May 8, 2007 - 9:00 pm
Lethal car bombings are part of Las Vegas lore, though most incidents occurred decades ago.
Car bombing was a popular mob tactic here in the 1970s and 1980s for two reasons, according to Dennis Arnoldy, a retired FBI agent.
“It’s a pretty efficient way to do something. And it’s certainly a way to grab attention,” said Arnoldy, who worked on FBI investigations of Las Vegas street crimes by members of the Chicago branch of the Mafia.
The device that triggered the Monday explosion at the Luxor was not a conventional car bomb because it sat atop the vehicle. Typically a car bomb is placed in a car and then wired to detonate by a trigger, which can be the car’s ignition or a remote control.
Review-Journal files show the following:
• In July 1972, a prominent local attorney, William Coulthard, died in a car bombing in downtown Las Vegas. The afternoon explosion happened when the former FBI agent — Las Vegas’ first resident agent — was starting his car, which had been parked in the garage of a downtown bank. The device involved dynamite.
The case went unsolved. At the time of his death, the lawyer was part owner, through marriage, of the land on which Binion’s Horseshoe stood. The landowners were locked in bitter negotiations with the Binions. News accounts have said Coulthard was estranged from the other land owners, who were his wife’s siblings.
• In January 1977, unexploded car bombs were found on two cars on the same night. One car was parked outside the Village Pub, a restaurant on Koval Lane, and the other outside the Starboard Tack, a restaurant on Atlantic Avenue. Both restaurants were embroiled in labor disputes with the Culinary union.
The car bombs were linked to a murder a few weeks later, that of local Culinary union boss Al Bramlet. Tom Hanley, a notorious Las Vegas tough and labor racketeer, and his son Gramby Hanley pleaded guilty to the murder and were sentenced to life without parole. Testimony indicated the Hanleys went after Bramlet because he had ordered them to commit the car bombings, but refused to pay when the devices failed to detonate.
• In July 1981, the family of Harry Reid, now the U.S. Senate majority leader, had a brush with a failed car bomb. Landra Reid, the senator’s wife, discovered the device when, one evening, she checked under the hood of the Reids’ car. The engine had been running rough for several days.
Metropolitan police removed the device, which apparently was intended to cause the gas tank to explode when the vehicle started.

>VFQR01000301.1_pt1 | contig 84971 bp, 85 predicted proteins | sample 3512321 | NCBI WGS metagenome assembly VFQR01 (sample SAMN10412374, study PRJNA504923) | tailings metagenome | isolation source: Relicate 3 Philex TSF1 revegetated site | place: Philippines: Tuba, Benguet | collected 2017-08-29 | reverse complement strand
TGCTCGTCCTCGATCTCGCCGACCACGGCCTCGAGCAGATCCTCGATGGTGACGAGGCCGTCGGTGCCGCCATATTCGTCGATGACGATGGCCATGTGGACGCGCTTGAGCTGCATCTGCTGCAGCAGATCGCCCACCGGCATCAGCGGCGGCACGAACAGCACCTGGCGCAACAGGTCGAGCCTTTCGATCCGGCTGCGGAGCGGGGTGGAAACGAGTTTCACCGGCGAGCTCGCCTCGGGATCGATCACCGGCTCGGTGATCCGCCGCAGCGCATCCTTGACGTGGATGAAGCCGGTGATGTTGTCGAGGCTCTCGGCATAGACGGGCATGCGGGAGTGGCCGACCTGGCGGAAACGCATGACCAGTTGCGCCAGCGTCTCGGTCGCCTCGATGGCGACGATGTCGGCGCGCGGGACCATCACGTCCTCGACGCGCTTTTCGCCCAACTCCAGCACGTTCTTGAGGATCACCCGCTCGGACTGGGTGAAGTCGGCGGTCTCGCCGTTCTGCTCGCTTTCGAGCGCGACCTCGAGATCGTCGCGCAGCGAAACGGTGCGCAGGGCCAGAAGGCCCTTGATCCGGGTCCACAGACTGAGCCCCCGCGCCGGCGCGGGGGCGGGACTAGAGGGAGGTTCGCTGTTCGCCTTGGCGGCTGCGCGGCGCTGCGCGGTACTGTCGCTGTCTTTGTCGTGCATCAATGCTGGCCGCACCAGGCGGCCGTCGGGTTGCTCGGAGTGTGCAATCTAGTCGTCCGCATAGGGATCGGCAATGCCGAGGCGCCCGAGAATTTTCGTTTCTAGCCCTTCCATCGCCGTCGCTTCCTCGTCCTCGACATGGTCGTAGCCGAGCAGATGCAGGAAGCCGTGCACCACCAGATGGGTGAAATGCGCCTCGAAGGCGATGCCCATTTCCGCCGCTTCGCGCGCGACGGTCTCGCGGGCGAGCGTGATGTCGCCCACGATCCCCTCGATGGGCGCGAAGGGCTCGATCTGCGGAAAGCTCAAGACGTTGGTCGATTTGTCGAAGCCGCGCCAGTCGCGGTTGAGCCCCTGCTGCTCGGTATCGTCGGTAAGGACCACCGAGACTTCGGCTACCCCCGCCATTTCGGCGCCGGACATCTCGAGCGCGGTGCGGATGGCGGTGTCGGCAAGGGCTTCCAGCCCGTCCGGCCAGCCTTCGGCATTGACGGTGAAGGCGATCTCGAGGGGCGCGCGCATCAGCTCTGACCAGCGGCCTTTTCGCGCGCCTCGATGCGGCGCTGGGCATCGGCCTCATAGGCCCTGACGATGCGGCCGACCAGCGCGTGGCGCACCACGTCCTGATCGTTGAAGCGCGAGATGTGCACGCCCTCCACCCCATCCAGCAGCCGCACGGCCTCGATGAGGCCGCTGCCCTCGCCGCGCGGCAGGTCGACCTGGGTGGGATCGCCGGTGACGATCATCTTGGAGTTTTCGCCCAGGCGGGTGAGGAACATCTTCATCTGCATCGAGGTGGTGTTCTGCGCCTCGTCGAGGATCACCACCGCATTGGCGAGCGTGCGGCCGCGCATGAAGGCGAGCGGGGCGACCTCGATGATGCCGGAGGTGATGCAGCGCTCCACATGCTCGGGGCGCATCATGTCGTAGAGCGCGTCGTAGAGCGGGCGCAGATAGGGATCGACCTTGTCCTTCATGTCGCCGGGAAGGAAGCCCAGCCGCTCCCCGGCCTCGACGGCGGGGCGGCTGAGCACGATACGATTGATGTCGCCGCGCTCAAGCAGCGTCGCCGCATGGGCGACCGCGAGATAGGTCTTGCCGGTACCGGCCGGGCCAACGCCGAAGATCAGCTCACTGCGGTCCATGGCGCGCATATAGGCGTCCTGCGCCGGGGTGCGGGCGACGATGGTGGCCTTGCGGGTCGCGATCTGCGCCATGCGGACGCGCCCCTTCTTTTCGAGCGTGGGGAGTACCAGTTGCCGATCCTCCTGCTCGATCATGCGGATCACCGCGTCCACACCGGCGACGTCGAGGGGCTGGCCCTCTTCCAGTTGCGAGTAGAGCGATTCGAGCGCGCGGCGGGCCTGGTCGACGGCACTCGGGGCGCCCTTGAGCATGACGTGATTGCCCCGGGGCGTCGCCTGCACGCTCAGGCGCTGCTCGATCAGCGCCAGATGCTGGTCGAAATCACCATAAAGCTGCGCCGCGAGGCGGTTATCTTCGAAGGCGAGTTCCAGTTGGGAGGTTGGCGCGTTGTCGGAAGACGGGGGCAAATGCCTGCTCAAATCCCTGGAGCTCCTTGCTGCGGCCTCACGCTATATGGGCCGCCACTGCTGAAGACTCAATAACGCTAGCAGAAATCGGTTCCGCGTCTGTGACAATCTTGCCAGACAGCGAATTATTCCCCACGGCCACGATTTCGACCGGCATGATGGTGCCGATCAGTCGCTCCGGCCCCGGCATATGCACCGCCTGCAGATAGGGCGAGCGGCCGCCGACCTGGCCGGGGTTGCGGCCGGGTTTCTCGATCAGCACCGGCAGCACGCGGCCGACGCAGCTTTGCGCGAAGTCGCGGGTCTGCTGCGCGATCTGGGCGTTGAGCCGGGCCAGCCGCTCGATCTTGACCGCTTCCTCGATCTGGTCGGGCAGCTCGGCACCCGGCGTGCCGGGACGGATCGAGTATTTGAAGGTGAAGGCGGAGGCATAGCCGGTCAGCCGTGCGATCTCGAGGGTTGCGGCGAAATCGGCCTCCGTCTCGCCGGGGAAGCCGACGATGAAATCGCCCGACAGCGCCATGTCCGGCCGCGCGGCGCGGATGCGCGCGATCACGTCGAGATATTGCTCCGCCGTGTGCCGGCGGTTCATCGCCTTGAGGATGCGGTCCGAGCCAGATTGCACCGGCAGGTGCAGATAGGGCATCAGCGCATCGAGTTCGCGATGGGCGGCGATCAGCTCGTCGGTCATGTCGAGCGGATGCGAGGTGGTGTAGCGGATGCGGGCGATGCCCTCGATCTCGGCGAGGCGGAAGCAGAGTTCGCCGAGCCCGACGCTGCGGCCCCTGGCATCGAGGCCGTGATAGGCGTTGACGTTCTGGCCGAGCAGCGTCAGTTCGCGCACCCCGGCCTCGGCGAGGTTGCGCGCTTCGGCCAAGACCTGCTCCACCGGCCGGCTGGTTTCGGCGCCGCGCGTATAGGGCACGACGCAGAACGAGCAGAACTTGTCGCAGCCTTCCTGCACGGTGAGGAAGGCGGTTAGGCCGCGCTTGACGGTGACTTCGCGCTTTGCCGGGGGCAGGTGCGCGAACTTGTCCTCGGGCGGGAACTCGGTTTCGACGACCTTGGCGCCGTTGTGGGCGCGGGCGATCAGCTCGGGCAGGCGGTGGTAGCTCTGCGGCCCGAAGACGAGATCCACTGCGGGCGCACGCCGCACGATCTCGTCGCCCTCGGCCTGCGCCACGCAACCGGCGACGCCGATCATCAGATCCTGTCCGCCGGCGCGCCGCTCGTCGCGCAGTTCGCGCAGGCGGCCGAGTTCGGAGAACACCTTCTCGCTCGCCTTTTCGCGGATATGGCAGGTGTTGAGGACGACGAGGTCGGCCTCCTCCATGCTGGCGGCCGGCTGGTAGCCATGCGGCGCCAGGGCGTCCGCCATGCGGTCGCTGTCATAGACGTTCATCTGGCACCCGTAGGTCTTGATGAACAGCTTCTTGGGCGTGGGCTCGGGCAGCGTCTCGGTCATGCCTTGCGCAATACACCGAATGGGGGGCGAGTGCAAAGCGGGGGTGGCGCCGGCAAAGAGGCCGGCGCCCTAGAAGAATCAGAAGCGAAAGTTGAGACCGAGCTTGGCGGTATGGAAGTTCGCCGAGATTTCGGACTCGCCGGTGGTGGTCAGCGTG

That April, Harry Reid had left the Nevada Gaming Commission after four years as its chairman. Two months before the Reid bomb incident, another former Nevada gaming commissioner, George Swarts, had been targeted with a car bomb, which also failed.
The era was marked by confrontations between Nevada gaming officials and casino owners and managers over hidden ownerships and skimming operations at the Tropicana, Stardust and other hotels. No suspects was arrested in the Reid or Swarts case.
• In October 1982, the Cadillac of Frank “Lefty” Rosenthal burned to a crisp after an explosive caused the gas tank to blow up. Rosenthal, a reputed mobster, was injured, but survived by rapidly bailing out from the driver’s seat. The explosion occurred in the parking lot outside a Tony Roma’s restaurant on East Sahara Avenue, after Rosenthal had eaten dinner with friends.
“FBI: Chicago mob put ‘hit’ on Rosenthal,” was the Review-Journal headline two days later. “It was either a muffed job or a warning,” a police officer told the newspaper.
Rosenthal was a former Stardust executive at the time of the attack. FBI affidavits had identified him as a Las Vegas overseer for Chicago organized crime. No suspect was ever identified.
• In July 1986, Review-Journal columnist Ned Day suffered the torching, not bombing, of his Volvo while it was parked overnight near his apartment. Police determined a flammable liquid had been poured around the car, and then ignited.
Day, who had written extensively about organized crime in Las Vegas, believed that associates of Tony Spilotro might have burned his car to show displeasure with his reporting. He also believed that mob associates were responsible for an earlier incident, which resulted in dents to the Volvo. A year after the car arson, Day died of a heart attack while vacationing in Hawaii.